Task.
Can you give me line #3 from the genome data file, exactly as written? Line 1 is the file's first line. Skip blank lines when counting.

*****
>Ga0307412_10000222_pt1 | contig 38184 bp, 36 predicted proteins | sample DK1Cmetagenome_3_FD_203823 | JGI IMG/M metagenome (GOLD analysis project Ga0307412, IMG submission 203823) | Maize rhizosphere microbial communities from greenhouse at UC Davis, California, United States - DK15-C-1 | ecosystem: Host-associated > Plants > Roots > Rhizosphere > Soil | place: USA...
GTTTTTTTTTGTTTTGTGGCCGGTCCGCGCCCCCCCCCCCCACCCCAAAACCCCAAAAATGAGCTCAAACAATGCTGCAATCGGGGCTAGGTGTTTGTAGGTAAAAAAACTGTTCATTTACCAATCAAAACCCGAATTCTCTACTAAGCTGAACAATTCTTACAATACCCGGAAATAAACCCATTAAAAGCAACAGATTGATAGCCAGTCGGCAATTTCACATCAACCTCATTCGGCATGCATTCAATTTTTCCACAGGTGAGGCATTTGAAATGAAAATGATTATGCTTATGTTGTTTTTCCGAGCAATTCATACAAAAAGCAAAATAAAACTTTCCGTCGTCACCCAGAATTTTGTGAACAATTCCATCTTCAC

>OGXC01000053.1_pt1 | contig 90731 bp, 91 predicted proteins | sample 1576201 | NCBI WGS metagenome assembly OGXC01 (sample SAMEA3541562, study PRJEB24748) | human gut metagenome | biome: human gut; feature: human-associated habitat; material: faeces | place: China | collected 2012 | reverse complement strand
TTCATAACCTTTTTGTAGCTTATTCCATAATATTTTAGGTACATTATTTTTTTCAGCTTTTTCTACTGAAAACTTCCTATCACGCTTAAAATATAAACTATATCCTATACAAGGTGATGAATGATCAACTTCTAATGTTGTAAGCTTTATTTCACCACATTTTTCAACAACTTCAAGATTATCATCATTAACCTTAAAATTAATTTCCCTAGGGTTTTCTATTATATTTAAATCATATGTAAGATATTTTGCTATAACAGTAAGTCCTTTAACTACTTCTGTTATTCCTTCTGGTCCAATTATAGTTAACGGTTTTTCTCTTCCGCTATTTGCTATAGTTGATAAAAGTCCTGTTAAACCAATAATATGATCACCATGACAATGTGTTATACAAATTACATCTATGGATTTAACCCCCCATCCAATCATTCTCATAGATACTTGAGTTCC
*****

>OGXC01000053.1_pt1 | contig 90731 bp, 91 predicted proteins | sample 1576201 | NCBI WGS metagenome assembly OGXC01 (sample SAMEA3541562, study PRJEB24748) | human gut metagenome | biome: human gut; feature: human-associated habitat; material: faeces | place: China | collected 2012 | reverse complement strand